"...ultra-distance running is so much about the mind."
I can quite comfortably run 30 miles and not feel intimidated or overwhelmed by it. I don’t see this as anything to brag about particularly, it is just a fact that is part of my make-up as an athlete. Frequent checkpoints and crisp, cloudless daylight in that first lot of miles are all great for your mind and ultra-distance running is so much about the mind. Positive mental attitude and emotional resilience are key factors in managing the physical strain when your legs and shoulders are aching and when the lazy, gluttonous monster of tiredness starts to eat away at your mind in the dark. And of course darkness does come on ultras because of their length.
Night. At the same time both vaulting and smothering, night blinkers you with a tight focus that can bring resolve as much as despair. So when I was grouped with 4 men just after dark at the mile 27 checkpoint, I was very pleased. They’d all kept a great pace earlier in the day and I knew at that point, my head was losing the strength I needed to dig in and keep the pace I had planned for the second half of the race. I knew I needed the challenge of their pace to bring me through at least the next 5 miles until I was settled into a rhythm again. So with a mixture of banter and assertiveness, I made sure they took me into their grouping. Prior to this, I had analysed those around me while I prepared myself quickly to go again. None of us could leave there alone due to the rule on that race, stipulating that you have to be grouped for night running. I was not sure of the other possibilities for a grouping as I cast my eyes around the marquee housing the check point. I wasn’t sure whether I felt confident in the other people I had observed as we milled around: a disjointed, tired community of runners, sizing one another up in the hazy yellow light, shoving the calories and swigging sugary tea.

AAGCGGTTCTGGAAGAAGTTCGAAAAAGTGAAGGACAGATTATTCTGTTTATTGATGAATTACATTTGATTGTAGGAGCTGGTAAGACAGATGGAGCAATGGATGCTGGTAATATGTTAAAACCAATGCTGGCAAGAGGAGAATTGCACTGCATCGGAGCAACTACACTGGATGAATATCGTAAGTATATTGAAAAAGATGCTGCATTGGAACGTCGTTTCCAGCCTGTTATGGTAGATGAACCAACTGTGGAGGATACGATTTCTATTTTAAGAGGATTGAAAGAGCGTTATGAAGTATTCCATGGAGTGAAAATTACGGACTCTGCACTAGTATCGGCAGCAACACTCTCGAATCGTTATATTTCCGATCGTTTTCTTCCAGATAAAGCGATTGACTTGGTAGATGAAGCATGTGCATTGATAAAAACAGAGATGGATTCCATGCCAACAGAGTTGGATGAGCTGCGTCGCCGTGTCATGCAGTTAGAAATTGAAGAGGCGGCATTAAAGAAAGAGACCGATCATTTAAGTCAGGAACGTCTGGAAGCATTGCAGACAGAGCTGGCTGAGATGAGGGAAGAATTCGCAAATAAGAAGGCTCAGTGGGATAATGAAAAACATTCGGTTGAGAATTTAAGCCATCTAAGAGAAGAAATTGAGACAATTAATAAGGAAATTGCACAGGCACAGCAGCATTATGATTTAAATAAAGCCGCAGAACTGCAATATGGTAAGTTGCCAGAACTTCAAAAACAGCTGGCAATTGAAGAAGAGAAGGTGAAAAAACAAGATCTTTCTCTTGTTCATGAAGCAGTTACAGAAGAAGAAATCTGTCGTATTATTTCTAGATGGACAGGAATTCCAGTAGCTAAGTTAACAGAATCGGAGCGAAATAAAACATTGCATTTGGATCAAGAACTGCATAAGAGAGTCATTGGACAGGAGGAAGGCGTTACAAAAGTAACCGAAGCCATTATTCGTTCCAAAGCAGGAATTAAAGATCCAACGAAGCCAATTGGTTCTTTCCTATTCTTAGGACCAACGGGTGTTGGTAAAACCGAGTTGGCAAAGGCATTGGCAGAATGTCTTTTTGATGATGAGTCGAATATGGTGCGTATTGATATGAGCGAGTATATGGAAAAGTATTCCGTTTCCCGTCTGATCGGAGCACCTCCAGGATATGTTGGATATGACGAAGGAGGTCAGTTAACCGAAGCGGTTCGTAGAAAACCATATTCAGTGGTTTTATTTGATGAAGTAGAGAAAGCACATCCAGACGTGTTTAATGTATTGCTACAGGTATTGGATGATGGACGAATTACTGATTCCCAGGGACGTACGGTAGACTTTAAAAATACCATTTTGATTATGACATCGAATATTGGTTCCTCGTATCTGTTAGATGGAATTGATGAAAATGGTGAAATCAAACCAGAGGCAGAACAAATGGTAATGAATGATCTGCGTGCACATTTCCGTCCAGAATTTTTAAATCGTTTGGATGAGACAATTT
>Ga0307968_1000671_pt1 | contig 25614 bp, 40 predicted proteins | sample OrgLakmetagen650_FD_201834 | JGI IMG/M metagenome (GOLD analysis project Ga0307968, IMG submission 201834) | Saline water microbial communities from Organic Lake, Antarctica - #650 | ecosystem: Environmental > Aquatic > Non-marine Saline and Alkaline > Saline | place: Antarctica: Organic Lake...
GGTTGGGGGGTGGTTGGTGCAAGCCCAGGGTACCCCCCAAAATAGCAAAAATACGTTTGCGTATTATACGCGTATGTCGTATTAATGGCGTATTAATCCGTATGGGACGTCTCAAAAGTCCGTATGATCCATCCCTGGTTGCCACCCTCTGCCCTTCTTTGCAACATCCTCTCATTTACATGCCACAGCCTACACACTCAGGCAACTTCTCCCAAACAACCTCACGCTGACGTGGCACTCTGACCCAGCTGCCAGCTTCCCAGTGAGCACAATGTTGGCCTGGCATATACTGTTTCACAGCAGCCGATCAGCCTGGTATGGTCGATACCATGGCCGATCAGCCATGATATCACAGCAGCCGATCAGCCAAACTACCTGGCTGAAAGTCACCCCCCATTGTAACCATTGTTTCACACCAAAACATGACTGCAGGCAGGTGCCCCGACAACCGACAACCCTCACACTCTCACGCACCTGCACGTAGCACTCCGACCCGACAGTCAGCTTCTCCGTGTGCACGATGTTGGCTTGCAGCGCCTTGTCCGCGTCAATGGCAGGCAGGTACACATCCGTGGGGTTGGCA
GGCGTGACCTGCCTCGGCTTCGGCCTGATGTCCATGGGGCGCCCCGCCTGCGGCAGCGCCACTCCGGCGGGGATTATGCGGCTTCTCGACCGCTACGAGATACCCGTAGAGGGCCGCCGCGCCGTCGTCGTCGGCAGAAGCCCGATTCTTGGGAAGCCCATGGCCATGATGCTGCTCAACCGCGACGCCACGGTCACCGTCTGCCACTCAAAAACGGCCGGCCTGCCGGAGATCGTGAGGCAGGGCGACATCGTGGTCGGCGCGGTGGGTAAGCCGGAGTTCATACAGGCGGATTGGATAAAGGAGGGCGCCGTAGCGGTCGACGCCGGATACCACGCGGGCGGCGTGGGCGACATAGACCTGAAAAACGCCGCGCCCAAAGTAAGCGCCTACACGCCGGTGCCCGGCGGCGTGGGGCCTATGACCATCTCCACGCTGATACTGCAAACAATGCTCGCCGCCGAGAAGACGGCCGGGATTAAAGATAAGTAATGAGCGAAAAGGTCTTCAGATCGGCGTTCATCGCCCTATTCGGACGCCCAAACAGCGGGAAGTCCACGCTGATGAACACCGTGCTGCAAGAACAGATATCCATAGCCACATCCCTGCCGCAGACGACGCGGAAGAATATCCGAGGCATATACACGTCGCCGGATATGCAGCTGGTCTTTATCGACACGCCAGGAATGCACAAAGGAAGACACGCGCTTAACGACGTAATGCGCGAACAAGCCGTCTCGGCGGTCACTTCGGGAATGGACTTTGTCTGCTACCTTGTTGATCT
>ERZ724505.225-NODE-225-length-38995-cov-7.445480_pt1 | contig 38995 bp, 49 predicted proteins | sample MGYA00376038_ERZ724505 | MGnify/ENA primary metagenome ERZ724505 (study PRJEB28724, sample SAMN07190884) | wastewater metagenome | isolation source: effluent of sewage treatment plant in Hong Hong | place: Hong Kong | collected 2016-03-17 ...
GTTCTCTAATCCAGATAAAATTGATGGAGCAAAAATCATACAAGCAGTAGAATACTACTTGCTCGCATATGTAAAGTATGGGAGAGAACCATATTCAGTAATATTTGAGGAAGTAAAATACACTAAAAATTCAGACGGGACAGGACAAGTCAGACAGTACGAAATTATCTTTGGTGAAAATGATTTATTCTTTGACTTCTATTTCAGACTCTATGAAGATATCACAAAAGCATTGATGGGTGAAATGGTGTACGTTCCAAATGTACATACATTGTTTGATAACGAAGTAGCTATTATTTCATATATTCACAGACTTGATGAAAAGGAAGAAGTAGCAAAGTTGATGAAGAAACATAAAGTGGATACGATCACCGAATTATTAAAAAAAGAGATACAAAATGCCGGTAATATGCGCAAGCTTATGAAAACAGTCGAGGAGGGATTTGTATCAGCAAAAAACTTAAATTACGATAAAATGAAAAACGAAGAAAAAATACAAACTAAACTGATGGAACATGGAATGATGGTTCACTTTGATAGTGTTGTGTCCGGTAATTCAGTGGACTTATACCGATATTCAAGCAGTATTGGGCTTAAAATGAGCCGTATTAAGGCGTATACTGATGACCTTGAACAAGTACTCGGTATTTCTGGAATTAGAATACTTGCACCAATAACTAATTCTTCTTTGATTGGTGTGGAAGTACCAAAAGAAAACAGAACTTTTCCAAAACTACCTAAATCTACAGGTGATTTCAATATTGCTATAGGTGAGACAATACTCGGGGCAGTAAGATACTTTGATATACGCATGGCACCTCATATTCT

"...as my team mate lay in the frosty grass, writhing with stomach cramp and vomiting profusely, a mixture of emotions took hold of me."
Plunged into darkness in the woods outside the checkpoint, I swigged the last of my tea and fastened the mug to my pack. We ran on, me and the four men, getting to know one another on the way. It soon became clear that only a couple of us were confident of the route and could map read. It turned out I was one of the stronger runners too and I pushed us on towards the next big climb, keeping the compass bearing in mind for the run off the summit while casting my thoughts forward to the route but not the distance ahead. We yomped up the hill and found the rocky slope down to the next checkpoint. As we left the hill and ran through the fields, we could hear music and the singing along of the people manning the checkpoint. We could soon see the lights of the barn where they were waiting for us with tea, tiffin cake, biscuits, jelly babies, Bovril, soup, hot chocolate... Two old farmers were somewhat incongruously playing Scrabble on an iPad while we ate and drank and refilled bottles with water. It was slightly surreal. It was here, at mile 32 that I became aware one of my team was unwell. He was struggling with his stomach. A common problem when you run long distances. When he’d been sick, we continued and by the top of the next hill at mile 35, he was deteriorating rapidly. Our pace had slowed on the path to this point and other groups had caught us up. I could see their lights and hear their voices close behind us. I was aware I could lose my place as 6th lady if we didn’t move. Primitive selfishness wells up and subsides like a dangerous tide at times like these. So as my team mate lay in the frosty grass, writhing with stomach cramp and vomiting profusely, a mixture of emotions took hold of me. I wanted to run on alone and leave them all, run my own race. I wanted my team mate to be safe though and I realised that I had to dig deep and encourage him on to safety 3 miles away at the next checkpoint, where thankfully there was a medic waiting. It was very hard to leave him there, unsure whether he’d finish the race later, or even be ok.